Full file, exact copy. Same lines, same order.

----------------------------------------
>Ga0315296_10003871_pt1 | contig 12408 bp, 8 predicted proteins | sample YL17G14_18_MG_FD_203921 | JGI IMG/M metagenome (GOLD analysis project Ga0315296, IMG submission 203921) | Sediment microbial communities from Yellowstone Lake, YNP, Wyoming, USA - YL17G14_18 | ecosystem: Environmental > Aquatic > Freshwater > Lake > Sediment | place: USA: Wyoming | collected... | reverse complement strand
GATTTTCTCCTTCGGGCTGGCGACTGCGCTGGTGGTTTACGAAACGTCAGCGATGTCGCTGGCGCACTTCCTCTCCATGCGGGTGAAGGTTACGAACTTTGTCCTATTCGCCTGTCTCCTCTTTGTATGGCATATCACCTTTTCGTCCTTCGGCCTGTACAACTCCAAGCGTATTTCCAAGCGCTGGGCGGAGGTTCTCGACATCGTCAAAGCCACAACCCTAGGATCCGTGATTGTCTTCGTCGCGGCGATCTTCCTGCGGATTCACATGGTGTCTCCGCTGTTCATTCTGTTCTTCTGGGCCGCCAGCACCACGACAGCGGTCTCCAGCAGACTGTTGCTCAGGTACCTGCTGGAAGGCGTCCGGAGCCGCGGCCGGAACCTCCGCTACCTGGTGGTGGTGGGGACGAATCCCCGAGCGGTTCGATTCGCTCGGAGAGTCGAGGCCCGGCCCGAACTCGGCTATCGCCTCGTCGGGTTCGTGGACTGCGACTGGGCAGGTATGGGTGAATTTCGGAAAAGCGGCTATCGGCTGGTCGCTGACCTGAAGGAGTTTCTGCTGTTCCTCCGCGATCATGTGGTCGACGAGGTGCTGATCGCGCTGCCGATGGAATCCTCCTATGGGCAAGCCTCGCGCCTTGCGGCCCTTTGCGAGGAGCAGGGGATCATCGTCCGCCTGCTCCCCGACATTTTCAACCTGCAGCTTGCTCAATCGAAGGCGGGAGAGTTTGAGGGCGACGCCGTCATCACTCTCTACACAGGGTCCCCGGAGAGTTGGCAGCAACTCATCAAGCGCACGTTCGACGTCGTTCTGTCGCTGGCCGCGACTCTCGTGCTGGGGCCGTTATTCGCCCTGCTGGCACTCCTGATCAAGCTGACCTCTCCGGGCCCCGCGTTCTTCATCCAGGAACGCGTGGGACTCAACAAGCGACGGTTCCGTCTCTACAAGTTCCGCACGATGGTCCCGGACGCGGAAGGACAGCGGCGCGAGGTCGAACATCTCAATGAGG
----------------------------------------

>Ga0315296_10003871_pt1 | contig 12408 bp, 8 predicted proteins | sample YL17G14_18_MG_FD_203921 | JGI IMG/M metagenome (GOLD analysis project Ga0315296, IMG submission 203921) | Sediment microbial communities from Yellowstone Lake, YNP, Wyoming, USA - YL17G14_18 | ecosystem: Environmental > Aquatic > Freshwater > Lake > Sediment | place: USA: Wyoming | collected... | reverse complement strand
GATTTTCTCCTTCGGGCTGGCGACTGCGCTGGTGGTTTACGAAACGTCAGCGATGTCGCTGGCGCACTTCCTCTCCATGCGGGTGAAGGTTACGAACTTTGTCCTATTCGCCTGTCTCCTCTTTGTATGGCATATCACCTTTTCGTCCTTCGGCCTGTACAACTCCAAGCGTATTTCCAAGCGCTGGGCGGAGGTTCTCGACATCGTCAAAGCCACAACCCTAGGATCCGTGATTGTCTTCGTCGCGGCGATCTTCCTGCGGATTCACATGGTGTCTCCGCTGTTCATTCTGTTCTTCTGGGCCGCCAGCACCACGACAGCGGTCTCCAGCAGACTGTTGCTCAGGTACCTGCTGGAAGGCGTCCGGAGCCGCGGCCGGAACCTCCGCTACCTGGTGGTGGTGGGGACGAATCCCCGAGCGGTTCGATTCGCTCGGAGAGTCGAGGCCCGGCCCGAACTCGGCTATCGCCTCGTCGGGTTCGTGGACTGCGACTGGGCAGGTATGGGTGAATTTCGGAAAAGCGGCTATCGGCTGGTCGCTGACCTGAAGGAGTTTCTGCTGTTCCTCCGCGATCATGTGGTCGACGAGGTGCTGATCGCGCTGCCGATGGAATCCTCCTATGGGCAAGCCTCGCGCCTTGCGGCCCTTTGCGAGGAGCAGGGGATCATCGTCCGCCTGCTCCCCGACATTTTCAACCTGCAGCTTGCTCAATCGAAGGCGGGAGAGTTTGAGGGCGACGCCGTCATCACTCTCTACACAGGGTCCCCGGAGAGTTGGCAGCAACTCATCAAGCGCACGTTCGACGTCGTTCTGTCGCTGGCCGCGACTCTCGTGCTGGGGCCGTTATTCGCCCTGCTGGCACTCCTGATCAAGCTGACCTCTCCGGGCCCCGCGTTCTTCATCCAGGAACGCGTGGGACTCAACAAGCGACGGTTCCGTCTCTACAAGTTCCGCACGATGGTCCCGGACGCGGAAGGACAGCGGCGCGAGGTCGAACATCTCAATGAGG